Even Sir George Gardiner, the right-wing MP for Reigate and not one of the Secretary of State for Health's natural supporters, rose to repeat a constant theme from the Conservative benches: that people in the provinces did not want to travel to the capital for specialist treatment, but wanted services - provided, the MPs said, in generous measure by the Government - of their own. "Resign," cried Labour MPs as Mrs Bottomley rose to her feet.
The Secretary of State, of course, was well prepared for the interventions of the small group of north London Tories who have campaigned against the closure of the accident and emergency department at Edgware General Hospital - so much so that it took Hugh Dykes, MP for Harrow East, four attempts to get Mrs Bottomley to give way.
But it was Sir John Gorst, MP for Hendon North and fellow Edgware campaigner, who sought to wind both Mrs Bottomley and Margaret Beckett, her Labour shadow, as the latter opened the Labour- initiated debate.
The thrust of the Opposition motion was for the slowing down of the pace of change to Bart's, Edgware, Guy's and the Brook hospitals, and a re- examination of the case for it. The logic of Mrs Beckett's argument, Sir John declared, was "not that there should a pause or a review, but that these closures should be reversed completely - and in my view, for all time".
Mrs Bottomley, too, told the House that Labour's call for a moratorium on closures was a "cop-out". But one of her principal weapons was the charge that Labour's staging of the debate was "cynical opportunism with this piece of parliamentary gamesmanship" at a time when Labour constituents had so benefited from hospital improvements in their areas.
It took Sir John three attempts to intervene and register a protest at the cynicism charge, telling Mrs Bottomley that he too had sought an opportunity for a debate - and that he wished to register a vote against the proposals.
In increasingly heated exchanges between Mrs Beckett and Mrs Bottomley, and near-derision from Labour backbenchers, Mrs Beckett said: "What nobody can doubt is that the public has lost confidence in the Government's handling of the NHS, something over which the Secretary of State blames everybody but herself." Mrs Bottomley's outstanding political characteristic was that she heard only what she wanted to hear.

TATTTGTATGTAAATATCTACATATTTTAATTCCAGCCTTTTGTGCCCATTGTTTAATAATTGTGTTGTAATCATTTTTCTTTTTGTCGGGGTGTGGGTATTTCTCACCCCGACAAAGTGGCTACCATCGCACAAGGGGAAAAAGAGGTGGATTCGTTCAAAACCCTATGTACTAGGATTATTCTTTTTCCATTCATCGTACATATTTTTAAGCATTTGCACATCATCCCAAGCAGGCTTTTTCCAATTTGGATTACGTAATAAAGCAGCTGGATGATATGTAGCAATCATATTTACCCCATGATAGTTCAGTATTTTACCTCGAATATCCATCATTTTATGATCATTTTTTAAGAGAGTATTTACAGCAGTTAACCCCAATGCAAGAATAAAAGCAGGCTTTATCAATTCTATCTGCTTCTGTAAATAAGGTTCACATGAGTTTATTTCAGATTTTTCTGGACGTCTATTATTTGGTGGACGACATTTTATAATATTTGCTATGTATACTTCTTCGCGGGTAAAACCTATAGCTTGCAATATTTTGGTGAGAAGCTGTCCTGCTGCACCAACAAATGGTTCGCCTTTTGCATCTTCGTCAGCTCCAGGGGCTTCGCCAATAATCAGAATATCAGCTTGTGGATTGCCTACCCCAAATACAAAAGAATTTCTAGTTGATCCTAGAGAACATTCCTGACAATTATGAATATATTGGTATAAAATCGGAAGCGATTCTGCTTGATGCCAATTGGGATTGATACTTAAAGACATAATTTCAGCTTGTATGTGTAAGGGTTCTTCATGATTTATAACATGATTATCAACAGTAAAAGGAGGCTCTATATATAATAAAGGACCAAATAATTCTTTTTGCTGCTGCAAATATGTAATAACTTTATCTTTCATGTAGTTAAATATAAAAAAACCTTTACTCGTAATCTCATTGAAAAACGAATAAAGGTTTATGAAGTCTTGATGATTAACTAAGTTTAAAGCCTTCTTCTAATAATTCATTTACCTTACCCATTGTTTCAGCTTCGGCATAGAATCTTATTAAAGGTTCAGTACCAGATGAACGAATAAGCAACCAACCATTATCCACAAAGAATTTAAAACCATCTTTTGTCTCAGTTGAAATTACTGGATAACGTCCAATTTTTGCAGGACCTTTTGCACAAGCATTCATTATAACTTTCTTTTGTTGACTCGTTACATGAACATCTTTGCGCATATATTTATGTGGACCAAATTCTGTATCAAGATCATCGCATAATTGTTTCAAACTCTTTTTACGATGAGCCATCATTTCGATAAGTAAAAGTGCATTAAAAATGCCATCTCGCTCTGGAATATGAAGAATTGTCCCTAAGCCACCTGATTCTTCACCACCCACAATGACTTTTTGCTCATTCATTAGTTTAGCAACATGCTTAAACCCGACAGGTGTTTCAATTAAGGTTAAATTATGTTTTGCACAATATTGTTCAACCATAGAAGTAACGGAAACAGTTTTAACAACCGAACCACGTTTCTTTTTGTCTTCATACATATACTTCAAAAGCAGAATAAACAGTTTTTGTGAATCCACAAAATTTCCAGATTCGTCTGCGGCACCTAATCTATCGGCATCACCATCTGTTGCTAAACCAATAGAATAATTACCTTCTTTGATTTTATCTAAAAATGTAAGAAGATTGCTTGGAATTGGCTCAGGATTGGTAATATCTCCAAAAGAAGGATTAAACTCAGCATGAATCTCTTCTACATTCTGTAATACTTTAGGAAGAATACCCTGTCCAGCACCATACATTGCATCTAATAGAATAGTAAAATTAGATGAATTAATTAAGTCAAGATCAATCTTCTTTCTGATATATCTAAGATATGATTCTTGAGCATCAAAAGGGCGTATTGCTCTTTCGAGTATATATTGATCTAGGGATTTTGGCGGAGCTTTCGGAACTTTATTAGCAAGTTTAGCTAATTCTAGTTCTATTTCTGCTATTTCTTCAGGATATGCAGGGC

Mrs Beckett had opened her remarks with a reminder to Mrs Bottomley about the closure of the casualty department at Homerton hospital in east London for 39 hours at the end of the bank holiday. The unit, which must absorb accident and emergency cases that would previously have gone to Bart's, was still closed because all wards were full as Mrs Bottomley was praising the world-class hospital on radio.
Mrs Beckett said MPs on both sides were "deeply uneasy" about whether the Government was pursuing the right course, and many Tories would be "secretly relieved if there were some way to halt the juggernault that may be carrying them to destruction along with London's health service."
Mrs Bottomley insisted there was no going back. She promised, however, that there would be improvements in the London Ambulance Service and the opening date of the minor accident treatment service at Edgware Hospital would be brought forward to the earliest opportunity. The Regional Health Authority had also decided to provide an additional £2m for improvements in family doctor and community services in Edgware catchment area, she added. The concessions were enough to placate another intending rebel, John Marshall, the MP for Hendon South, who would have lost his PPS job for failing to support the Government.
"The price of doing nothing ... would be to let our hospitals and services slip into decline - to fail London and Londoners," Mrs Bottomley said. Amid Opposition uproar, she protested: "There are no instant answers or scratch-card solutions." It was time for a better balance, as London had for too long suffered from "duplicated and fragmented" specialist services.
Simon Hughes, Liberal Democrat MP for Southwark & Bermondsey, who has spearheaded the campaign to save Guy's, said it may have been argued in the past that London got more than its fair share of resources. "That isn't the case any more. Indeed, there is clear evidence that there is a rising population in inner and outer London." In a reference to Mrs Bottomley's "seven-point plan" to reassure MPs, Mr Hughes characterised the end of her speech as "a pledge made by a Snow White of the health service with seven dwarf pledges following behind."
Peter Brooke, a former Cabinet minister and one of the foremost campaigners against the closure of Bart's, accused the Secretary of State of "moral cowardice" last month in not making a Commons statement on the changes. Last night he followed that through by giving Mrs Bottomley notice that he would rebel on the vote. Of colleagues prepared to give the minister the benefit of the doubt, the MP for City of London and Westminster South suggested that perhaps they could give that to Bart's instead, and abstain.